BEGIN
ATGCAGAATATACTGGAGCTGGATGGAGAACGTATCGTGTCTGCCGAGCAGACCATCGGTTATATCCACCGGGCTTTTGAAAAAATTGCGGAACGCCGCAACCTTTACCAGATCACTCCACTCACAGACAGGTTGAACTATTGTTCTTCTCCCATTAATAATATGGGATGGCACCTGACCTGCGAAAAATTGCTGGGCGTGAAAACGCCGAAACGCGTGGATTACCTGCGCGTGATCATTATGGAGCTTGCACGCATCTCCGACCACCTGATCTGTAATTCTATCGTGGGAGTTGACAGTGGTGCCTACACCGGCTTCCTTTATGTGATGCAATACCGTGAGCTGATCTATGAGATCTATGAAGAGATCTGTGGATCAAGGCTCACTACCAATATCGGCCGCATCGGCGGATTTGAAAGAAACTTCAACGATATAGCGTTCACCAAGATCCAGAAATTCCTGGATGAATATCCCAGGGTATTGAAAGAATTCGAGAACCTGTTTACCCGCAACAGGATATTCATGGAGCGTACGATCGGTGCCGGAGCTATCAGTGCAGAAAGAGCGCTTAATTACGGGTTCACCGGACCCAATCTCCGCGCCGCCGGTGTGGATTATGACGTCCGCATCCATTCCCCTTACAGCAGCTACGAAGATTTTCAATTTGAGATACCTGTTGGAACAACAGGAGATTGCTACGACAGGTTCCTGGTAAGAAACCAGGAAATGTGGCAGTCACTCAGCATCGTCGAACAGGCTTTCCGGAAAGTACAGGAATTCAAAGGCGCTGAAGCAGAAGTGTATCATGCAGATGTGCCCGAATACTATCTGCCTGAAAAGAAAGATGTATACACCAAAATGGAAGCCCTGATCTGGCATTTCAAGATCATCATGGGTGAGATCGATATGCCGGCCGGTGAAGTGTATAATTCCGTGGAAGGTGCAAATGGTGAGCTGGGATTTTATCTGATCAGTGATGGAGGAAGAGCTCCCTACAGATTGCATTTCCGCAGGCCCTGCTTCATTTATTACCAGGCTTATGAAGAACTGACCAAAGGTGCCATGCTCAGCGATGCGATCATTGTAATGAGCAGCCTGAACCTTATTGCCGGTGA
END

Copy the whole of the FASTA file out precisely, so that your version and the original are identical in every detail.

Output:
ATGCAGAATATACTGGAGCTGGATGGAGAACGTATCGTGTCTGCCGAGCAGACCATCGGTTATATCCACCGGGCTTTTGAAAAAATTGCGGAACGCCGCAACCTTTACCAGATCACTCCACTCACAGACAGGTTGAACTATTGTTCTTCTCCCATTAATAATATGGGATGGCACCTGACCTGCGAAAAATTGCTGGGCGTGAAAACGCCGAAACGCGTGGATTACCTGCGCGTGATCATTATGGAGCTTGCACGCATCTCCGACCACCTGATCTGTAATTCTATCGTGGGAGTTGACAGTGGTGCCTACACCGGCTTCCTTTATGTGATGCAATACCGTGAGCTGATCTATGAGATCTATGAAGAGATCTGTGGATCAAGGCTCACTACCAATATCGGCCGCATCGGCGGATTTGAAAGAAACTTCAACGATATAGCGTTCACCAAGATCCAGAAATTCCTGGATGAATATCCCAGGGTATTGAAAGAATTCGAGAACCTGTTTACCCGCAACAGGATATTCATGGAGCGTACGATCGGTGCCGGAGCTATCAGTGCAGAAAGAGCGCTTAATTACGGGTTCACCGGACCCAATCTCCGCGCCGCCGGTGTGGATTATGACGTCCGCATCCATTCCCCTTACAGCAGCTACGAAGATTTTCAATTTGAGATACCTGTTGGAACAACAGGAGATTGCTACGACAGGTTCCTGGTAAGAAACCAGGAAATGTGGCAGTCACTCAGCATCGTCGAACAGGCTTTCCGGAAAGTACAGGAATTCAAAGGCGCTGAAGCAGAAGTGTATCATGCAGATGTGCCCGAATACTATCTGCCTGAAAAGAAAGATGTATACACCAAAATGGAAGCCCTGATCTGGCATTTCAAGATCATCATGGGTGAGATCGATATGCCGGCCGGTGAAGTGTATAATTCCGTGGAAGGTGCAAATGGTGAGCTGGGATTTTATCTGATCAGTGATGGAGGAAGAGCTCCCTACAGATTGCATTTCCGCAGGCCCTGCTTCATTTATTACCAGGCTTATGAAGAACTGACCAAAGGTGCCATGCTCAGCGATGCGATCATTGTAATGAGCAGCCTGAACCTTATTGCCGGTGA